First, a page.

Maybe it’s the idea of turning 20 soon or the lack of control any of us really has, but I’m starting to understand something: It’s not about being immaculate, about getting things right the first time, the second time, or even the 100th time you tell yourself, “okay, last try before I’m giving up.”

No, it’s about painting over the mess, making something beautiful and something worth it, out of the chaos that is this life.

Because I’m sure we all know by now, it comes with a whole lot of mistakes, failed attempts, half done work, and frustrated sighs before trying again. Where would any of us be if we got everything right on the first try– other than immensely talented and most likely too proud, we would all be hopelessly bored.

Success can get you a lot of places, don’t get me wrong; but I think failure can get you bud-helisson-465328farther. Let me tell you why.

Do you remember that one blog post back in October, maybe September, when I told you that I was trying my hand at painting for the second time in my life? The first time was in my junior year of high school for a transformation project in art class and I thought I was doing great… That is until I tried to paint faces on my figures and it all just crashed and burned from there. Trust me, Nick still laughs at my finished product every time I bring it up.

It was terrible.

So that second try? Well that didn’t go too well either. I was so focused on the right lines, the details, and not messing up– after all, I was out of my element and paint doesn’t exactly have erasers– I quit fifteen minutes in. And the un-finished, finished, product? I can attest to this: it also looked pretty terrible.

Hence why when I pulled it out this afternoon, it was hidden behind the ever multiplying books on my bookshelf. Clearly, I was not fond of attempt number 2. Even with my past failures, in my restless need to avoid feeling stuck despite how often I do, I took out that canvas today, grabbed my paints, and  sat down with it all laid out in front of me.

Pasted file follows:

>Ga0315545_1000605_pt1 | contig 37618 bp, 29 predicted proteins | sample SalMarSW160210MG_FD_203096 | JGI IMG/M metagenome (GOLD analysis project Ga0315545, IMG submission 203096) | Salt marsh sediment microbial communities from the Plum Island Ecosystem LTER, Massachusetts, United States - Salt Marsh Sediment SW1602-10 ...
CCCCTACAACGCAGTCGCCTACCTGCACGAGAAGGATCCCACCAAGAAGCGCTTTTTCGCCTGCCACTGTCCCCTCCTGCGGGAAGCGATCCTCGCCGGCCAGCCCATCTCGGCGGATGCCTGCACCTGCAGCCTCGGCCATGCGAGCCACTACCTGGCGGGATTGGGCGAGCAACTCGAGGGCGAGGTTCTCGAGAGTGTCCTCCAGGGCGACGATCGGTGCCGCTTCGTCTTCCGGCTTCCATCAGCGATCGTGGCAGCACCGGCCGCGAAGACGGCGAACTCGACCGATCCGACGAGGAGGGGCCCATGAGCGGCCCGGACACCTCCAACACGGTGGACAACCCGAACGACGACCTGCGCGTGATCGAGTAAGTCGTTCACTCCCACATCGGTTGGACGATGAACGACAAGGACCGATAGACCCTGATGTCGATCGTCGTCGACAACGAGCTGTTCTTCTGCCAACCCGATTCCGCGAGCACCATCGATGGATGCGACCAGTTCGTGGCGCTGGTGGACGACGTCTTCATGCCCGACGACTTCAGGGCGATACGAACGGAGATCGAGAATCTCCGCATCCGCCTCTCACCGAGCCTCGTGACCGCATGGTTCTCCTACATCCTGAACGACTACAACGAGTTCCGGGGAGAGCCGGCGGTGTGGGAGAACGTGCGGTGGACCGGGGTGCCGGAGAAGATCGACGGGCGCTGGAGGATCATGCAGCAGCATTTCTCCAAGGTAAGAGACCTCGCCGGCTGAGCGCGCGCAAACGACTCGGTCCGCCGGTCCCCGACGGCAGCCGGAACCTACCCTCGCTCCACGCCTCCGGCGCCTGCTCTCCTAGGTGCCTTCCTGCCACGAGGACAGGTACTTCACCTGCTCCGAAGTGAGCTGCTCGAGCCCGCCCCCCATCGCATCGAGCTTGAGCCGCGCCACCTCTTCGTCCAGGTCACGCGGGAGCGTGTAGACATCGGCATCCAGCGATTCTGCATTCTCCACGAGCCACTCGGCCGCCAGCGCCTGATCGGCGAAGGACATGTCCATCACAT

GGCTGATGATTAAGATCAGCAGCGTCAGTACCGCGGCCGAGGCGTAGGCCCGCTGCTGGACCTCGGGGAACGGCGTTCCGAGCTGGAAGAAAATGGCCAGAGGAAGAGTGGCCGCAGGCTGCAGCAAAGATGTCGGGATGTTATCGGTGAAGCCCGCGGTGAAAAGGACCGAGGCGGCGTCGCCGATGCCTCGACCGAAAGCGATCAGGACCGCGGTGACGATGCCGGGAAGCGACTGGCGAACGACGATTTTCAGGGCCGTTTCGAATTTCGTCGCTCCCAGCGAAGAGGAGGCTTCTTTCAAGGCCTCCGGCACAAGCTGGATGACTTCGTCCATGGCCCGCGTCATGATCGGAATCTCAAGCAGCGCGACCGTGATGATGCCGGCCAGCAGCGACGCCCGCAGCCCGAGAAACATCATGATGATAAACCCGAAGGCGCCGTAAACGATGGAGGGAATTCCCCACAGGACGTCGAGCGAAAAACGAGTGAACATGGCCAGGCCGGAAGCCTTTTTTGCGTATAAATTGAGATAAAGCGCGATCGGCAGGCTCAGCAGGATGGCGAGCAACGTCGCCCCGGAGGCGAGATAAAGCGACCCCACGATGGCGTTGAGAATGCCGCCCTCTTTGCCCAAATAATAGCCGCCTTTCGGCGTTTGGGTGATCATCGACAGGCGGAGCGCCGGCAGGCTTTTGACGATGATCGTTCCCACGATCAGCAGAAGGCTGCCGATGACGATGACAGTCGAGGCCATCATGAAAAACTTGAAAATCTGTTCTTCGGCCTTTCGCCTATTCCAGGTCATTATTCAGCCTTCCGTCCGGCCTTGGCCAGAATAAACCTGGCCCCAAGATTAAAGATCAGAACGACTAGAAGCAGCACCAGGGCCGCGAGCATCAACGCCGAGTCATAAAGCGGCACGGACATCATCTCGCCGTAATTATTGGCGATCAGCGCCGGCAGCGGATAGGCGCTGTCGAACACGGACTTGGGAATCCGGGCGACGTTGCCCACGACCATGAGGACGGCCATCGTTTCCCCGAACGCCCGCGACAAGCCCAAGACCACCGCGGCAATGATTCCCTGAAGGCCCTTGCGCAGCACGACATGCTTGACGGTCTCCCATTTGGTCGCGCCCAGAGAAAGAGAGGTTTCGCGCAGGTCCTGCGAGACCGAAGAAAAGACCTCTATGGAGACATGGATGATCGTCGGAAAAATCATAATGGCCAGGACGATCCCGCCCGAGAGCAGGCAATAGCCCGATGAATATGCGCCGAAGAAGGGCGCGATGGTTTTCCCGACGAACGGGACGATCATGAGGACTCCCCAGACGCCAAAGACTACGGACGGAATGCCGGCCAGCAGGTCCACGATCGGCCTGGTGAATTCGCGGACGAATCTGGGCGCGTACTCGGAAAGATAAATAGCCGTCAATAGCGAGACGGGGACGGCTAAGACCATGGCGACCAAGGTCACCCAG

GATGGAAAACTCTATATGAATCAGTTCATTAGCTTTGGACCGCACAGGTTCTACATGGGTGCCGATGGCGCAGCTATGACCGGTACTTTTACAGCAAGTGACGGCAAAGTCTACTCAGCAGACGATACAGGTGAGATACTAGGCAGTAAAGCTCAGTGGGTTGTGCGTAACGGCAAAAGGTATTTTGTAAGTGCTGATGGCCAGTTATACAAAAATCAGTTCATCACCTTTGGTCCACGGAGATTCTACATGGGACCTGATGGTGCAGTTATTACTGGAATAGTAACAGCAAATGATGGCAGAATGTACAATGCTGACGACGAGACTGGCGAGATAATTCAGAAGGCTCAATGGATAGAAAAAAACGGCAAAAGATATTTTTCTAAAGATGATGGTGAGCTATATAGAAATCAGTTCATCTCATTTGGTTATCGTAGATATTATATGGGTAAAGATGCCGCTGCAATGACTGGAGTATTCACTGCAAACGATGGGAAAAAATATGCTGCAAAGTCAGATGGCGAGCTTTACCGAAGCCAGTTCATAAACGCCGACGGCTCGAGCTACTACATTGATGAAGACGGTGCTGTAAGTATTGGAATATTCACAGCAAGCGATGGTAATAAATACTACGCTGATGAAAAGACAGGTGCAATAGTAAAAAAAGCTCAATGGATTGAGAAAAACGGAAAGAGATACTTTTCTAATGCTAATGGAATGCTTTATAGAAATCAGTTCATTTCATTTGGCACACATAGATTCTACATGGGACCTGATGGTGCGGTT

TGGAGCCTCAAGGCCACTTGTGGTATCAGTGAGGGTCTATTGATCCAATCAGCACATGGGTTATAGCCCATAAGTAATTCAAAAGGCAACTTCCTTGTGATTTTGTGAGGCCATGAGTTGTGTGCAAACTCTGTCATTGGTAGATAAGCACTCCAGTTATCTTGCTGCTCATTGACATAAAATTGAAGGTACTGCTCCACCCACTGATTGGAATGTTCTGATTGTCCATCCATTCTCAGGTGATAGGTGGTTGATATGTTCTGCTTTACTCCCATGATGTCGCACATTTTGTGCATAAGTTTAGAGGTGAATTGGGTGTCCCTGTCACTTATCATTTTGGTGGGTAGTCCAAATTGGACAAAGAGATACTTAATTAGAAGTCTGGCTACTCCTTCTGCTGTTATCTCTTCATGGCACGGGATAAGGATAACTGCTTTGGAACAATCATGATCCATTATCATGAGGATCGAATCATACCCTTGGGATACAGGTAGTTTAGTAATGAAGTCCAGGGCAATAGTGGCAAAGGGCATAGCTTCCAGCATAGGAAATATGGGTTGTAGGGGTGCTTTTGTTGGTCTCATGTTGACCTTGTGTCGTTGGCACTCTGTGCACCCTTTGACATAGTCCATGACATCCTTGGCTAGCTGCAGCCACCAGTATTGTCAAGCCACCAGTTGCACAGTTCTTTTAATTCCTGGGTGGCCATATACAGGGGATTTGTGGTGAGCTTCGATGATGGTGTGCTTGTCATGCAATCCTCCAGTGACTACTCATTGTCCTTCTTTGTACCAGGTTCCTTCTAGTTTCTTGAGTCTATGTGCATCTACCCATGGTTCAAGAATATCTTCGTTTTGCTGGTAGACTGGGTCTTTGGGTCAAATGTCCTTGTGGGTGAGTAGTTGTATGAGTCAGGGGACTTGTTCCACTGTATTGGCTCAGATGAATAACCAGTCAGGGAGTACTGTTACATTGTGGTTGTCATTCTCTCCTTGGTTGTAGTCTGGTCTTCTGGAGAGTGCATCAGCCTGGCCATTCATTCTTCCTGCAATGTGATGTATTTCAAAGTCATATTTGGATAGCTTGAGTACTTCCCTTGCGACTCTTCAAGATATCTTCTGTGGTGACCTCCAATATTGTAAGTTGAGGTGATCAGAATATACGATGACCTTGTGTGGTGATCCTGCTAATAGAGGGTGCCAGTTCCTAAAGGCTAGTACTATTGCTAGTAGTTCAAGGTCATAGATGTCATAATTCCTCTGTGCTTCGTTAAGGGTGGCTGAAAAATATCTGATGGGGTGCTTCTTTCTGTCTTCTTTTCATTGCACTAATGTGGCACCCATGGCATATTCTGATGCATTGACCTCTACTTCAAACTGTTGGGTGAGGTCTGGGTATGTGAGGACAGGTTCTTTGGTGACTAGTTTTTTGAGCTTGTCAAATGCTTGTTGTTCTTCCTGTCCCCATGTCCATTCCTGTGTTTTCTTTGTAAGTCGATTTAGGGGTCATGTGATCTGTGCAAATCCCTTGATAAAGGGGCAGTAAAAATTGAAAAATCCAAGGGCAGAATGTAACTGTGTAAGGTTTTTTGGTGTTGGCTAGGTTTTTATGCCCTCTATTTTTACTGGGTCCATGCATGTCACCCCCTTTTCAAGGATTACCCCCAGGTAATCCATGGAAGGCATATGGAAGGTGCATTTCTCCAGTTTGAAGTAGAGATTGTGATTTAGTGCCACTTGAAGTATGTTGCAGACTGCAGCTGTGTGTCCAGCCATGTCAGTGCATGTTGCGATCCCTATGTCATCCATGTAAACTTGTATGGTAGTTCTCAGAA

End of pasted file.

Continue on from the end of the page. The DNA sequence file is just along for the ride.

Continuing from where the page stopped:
Enter attempt number 3.

I sat there for a while staring at my mistake of a painting and laid my hands on the tubes in gianni-pisanu-416304-unsplashfront of me, running my fingers over the names of each and every color trying to decide what the right direction was to go in. I had to wonder, was there even a right direction anymore once I had tried out all the others?

Now pause right here; I was sitting on the floor looking at something that I made a mess of, all because I kept trying to make it good enough. Sure, its a commonplace idea of being okay with imperfection, but that’s not all I need you to see here.

I want you to see the fear behind the uncertainty, the need to get it right. The desperate reach for validation each of us holds in knowing we could be good enough at something.

Personally, I wanted to stop feeling that pull toward what I thought things should turn out to look like, toward expectation. I did the only thing I could think of to get that little voice in the back of my head– the one telling my that I needed to do this or I should probably do that if I had any hope of it looking good– to stop.

I painted over it.

I put on my headphones, turned the music up to drown out both the immensity of the silence and my own thoughts, and I went to work. My fingers reached for two colors, put them on my plate, and mixed. Swirl, dab, swirl, brush brush brush. Look for a second. Shrug. Pick another one, add it in, swirl, dab, shrug, brush brush brush. Take another peek.

I did this for a while, lost track of time, and it was… Different.

With the music too loud to concentrate on what I was thinking and no real expectation to hold on to, I sat there and watched as the original mistake was altered, changed, revised, and rearranged.

I watched as I let the fear slip away,amaury-salas-324504-unsplash the expectation and the need to succeed. The less I thought about it, the more I enjoyed what my hands wanted to pick.

I let go of being afraid of what might happen in allowing myself to paint outside the lines. Sometimes you have to let the chaos in and ignore the gravity we believe success or perfection has. Nothing truly needs to be perfect the first time, the second time…

You just have to be willing to build each and every try into something that you can appreciate.